MAY 18, 1863.- Affair near Cheneyville, La.
Report of Brigadier General Godfrey Weitzel, U. S. Army.
HEADQUARTERS UNITED STATES FORCES, Murdock's Plantation, May 19, 1863.
SIR: Sine my dispatch of yesterday,* the enemy's cavalry has appeared. Lane's Texas regiment was encamped at Lloyd's bridge (13 miles above here) last night. Their pickets extended below Cheneyville. I attacked the outpost with two companies of my cavalry last night, and drove the whole in on the main body, capturing 2 prisoners. A deserter also came in. Prisoners and deserters also say that the cavalry force is all following. Orders were sent back to bring all their troops bank to Alexandria on their transports. Would it not be well to send some gunboats up the river to stop this Would it also not be well to keep a watch at Moreauville to prevent any cavalry making a raid along the Mail road
I am, sir, very respectfully, your obedient servant,
Brigadier-General, U. S. Volunteers, Commanding.
Lieutenant Colonel RICHARD B. IRWIN,
Assistant Adjutant-General, Department of the Gulf.
MAY 18-19, 1863.- Operations about Merritt's Plantation, and on the Bayou Sara road, La.
Reports of Colonel Nathan A. M. Dudley, Thirtieth Massachusetts Infantry, commanding Third Brigade, First Division, Nineteenth Army Corps.
CAMP ON MERRITT'S PLANTATION, LA., May 19, 1863.
CAPTAIN: I am in receipt of your communication dated 10 o'clock last night, which did not reach me till 8 o'clock this morning. The enemy last night made an attack on my cavalry pickets, driving them in within half a mile of my main camp; at the same time an attempt was made to get in on my rear with an infantry force, each of which failed. The force in front was large. They attempted at three of our different points, but found each picketed. From information gained from parties that came in this morning, and the experience of last night, I think it expedient, in the absence of the major-general commanding, that Holcomb's battery and at least one regiment of infantry, two, if possible, should be added to my present immediate force. They had better start at once, in order to reach me in time to be posted across the bayou on my left toward the Springfield Landing road before dark.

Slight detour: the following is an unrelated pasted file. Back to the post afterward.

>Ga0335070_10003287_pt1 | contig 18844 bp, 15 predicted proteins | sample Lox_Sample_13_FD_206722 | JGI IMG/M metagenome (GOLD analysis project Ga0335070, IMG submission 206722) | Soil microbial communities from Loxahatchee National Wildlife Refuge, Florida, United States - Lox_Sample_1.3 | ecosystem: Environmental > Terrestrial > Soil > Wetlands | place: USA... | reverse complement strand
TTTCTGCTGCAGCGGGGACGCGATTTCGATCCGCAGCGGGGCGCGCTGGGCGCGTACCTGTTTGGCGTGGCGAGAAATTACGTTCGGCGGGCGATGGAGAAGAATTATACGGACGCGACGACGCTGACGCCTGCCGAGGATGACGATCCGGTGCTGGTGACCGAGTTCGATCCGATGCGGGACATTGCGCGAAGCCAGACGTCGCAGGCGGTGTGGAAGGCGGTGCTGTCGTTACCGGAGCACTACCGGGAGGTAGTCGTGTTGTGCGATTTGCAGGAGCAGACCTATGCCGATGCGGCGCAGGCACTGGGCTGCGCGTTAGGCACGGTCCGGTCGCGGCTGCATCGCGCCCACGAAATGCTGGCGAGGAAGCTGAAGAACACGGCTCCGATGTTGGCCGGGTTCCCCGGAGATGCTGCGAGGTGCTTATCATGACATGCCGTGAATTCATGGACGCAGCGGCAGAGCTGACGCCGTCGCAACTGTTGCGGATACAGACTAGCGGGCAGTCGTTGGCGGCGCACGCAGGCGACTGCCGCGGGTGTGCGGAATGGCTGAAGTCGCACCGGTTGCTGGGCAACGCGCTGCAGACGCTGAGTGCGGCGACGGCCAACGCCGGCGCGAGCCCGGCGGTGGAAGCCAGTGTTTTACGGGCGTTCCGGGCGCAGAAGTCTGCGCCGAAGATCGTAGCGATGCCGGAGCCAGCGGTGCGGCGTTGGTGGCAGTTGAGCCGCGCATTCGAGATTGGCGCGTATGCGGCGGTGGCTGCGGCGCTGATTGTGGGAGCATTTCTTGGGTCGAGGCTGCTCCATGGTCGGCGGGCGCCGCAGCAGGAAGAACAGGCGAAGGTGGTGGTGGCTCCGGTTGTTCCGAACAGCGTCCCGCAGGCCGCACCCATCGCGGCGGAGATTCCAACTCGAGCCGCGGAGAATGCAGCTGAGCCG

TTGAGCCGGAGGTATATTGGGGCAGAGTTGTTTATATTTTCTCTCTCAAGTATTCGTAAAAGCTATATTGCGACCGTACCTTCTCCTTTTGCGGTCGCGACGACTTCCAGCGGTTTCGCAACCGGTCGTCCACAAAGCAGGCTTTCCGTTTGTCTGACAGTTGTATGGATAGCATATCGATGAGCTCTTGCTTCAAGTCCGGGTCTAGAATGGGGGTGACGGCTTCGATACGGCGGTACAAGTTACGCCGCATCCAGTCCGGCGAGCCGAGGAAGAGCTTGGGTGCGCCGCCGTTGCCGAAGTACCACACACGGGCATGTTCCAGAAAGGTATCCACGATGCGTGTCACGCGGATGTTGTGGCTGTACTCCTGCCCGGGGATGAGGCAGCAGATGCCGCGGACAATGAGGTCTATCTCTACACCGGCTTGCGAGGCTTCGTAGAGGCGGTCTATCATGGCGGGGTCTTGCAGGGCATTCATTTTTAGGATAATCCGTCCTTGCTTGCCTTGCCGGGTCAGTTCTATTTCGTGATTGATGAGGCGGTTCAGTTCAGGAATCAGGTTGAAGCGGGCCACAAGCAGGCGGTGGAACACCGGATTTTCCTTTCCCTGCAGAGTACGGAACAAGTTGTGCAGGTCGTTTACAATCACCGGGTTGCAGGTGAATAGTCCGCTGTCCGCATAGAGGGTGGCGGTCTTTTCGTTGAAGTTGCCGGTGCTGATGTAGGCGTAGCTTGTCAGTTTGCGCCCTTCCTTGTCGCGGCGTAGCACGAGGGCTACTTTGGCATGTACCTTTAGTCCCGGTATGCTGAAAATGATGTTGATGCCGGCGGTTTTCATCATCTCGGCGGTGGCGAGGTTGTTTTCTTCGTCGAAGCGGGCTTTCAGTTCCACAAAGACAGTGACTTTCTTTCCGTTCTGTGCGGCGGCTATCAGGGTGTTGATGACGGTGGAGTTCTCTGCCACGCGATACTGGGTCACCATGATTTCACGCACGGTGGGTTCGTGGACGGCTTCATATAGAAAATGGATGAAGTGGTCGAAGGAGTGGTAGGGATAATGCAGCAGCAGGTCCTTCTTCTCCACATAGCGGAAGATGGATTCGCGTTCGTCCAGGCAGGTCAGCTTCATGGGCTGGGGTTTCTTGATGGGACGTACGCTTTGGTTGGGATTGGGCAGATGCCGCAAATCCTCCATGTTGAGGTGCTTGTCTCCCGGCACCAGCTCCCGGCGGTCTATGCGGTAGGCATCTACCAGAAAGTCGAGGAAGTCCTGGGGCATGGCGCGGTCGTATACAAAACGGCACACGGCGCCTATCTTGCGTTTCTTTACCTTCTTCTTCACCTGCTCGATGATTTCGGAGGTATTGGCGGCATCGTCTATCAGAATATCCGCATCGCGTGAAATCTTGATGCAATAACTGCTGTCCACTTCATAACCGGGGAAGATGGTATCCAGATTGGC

Let them march with only rubber blankets and two days' uncooked rations. Camp kettles can be brought out in wagons.
I am, sir, respectfully, your obedient servant,
N. A. M. DUDLEY,
Colonel and Acting Brigadier-General, Commanding.